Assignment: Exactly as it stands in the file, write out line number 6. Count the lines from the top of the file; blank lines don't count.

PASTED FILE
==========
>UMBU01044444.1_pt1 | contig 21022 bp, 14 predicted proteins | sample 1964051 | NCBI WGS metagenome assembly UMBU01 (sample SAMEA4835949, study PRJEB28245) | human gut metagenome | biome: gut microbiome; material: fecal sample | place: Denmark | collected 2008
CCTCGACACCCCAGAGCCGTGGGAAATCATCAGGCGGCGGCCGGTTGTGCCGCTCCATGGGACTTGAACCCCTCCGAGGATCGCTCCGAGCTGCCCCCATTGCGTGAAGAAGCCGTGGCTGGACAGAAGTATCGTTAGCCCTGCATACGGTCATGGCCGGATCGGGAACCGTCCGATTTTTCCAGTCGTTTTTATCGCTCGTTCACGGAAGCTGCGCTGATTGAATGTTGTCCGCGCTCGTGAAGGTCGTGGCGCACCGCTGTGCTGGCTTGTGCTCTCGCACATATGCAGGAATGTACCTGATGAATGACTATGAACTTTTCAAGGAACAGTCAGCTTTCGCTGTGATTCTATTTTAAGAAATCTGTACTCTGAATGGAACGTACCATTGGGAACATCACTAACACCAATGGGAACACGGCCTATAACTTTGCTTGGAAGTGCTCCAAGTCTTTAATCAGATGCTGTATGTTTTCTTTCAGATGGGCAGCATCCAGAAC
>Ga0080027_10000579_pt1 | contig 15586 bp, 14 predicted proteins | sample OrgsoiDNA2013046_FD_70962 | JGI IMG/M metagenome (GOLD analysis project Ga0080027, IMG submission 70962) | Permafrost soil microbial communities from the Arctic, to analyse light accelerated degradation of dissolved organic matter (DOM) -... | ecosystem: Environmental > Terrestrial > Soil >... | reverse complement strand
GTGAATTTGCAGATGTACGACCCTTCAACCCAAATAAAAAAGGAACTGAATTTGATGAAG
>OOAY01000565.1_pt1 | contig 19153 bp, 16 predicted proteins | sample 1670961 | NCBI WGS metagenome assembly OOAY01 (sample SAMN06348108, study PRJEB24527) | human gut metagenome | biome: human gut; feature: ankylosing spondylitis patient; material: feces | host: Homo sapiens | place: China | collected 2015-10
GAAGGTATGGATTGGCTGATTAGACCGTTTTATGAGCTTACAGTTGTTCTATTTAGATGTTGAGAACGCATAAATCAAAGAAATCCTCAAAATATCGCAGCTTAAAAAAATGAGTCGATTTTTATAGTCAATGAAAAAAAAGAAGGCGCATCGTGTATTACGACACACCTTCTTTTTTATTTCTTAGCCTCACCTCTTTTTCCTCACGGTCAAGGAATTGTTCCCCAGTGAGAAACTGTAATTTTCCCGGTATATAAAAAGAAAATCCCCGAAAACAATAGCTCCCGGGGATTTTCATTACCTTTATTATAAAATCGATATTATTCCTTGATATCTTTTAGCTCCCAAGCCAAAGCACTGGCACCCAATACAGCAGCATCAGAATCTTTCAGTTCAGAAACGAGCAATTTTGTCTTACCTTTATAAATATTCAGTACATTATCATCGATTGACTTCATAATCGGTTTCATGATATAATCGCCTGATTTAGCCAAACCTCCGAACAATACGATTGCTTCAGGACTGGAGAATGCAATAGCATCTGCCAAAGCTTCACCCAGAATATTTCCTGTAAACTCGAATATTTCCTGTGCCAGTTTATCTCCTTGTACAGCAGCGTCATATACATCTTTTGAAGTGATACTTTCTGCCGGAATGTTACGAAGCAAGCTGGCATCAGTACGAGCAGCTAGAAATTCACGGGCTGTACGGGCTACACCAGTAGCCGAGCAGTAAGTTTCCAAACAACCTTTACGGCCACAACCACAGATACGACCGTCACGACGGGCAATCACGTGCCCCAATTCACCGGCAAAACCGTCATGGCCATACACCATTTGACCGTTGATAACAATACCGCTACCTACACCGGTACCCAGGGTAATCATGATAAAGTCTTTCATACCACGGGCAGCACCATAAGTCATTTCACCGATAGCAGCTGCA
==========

GAAGGTATGGATTGGCTGATTAGACCGTTTTATGAGCTTACAGTTGTTCTATTTAGATGTTGAGAACGCATAAATCAAAGAAATCCTCAAAATATCGCAGCTTAAAAAAATGAGTCGATTTTTATAGTCAATGAAAAAAAAGAAGGCGCATCGTGTATTACGACACACCTTCTTTTTTATTTCTTAGCCTCACCTCTTTTTCCTCACGGTCAAGGAATTGTTCCCCAGTGAGAAACTGTAATTTTCCCGGTATATAAAAAGAAAATCCCCGAAAACAATAGCTCCCGGGGATTTTCATTACCTTTATTATAAAATCGATATTATTCCTTGATATCTTTTAGCTCCCAAGCCAAAGCACTGGCACCCAATACAGCAGCATCAGAATCTTTCAGTTCAGAAACGAGCAATTTTGTCTTACCTTTATAAATATTCAGTACATTATCATCGATTGACTTCATAATCGGTTTCATGATATAATCGCCTGATTTAGCCAAACCTCCGAACAATACGATTGCTTCAGGACTGGAGAATGCAATAGCATCTGCCAAAGCTTCACCCAGAATATTTCCTGTAAACTCGAATATTTCCTGTGCCAGTTTATCTCCTTGTACAGCAGCGTCATATACATCTTTTGAAGTGATACTTTCTGCCGGAATGTTACGAAGCAAGCTGGCATCAGTACGAGCAGCTAGAAATTCACGGGCTGTACGGGCTACACCAGTAGCCGAGCAGTAAGTTTCCAAACAACCTTTACGGCCACAACCACAGATACGACCGTCACGACGGGCAATCACGTGCCCCAATTCACCGGCAAAACCGTCATGGCCATACACCATTTGACCGTTGATAACAATACCGCTACCTACACCGGTACCCAGGGTAATCATGATAAAGTCTTTCATACCACGGGCAGCACCATAAGTCATTTCACCGATAGCAGCTGCA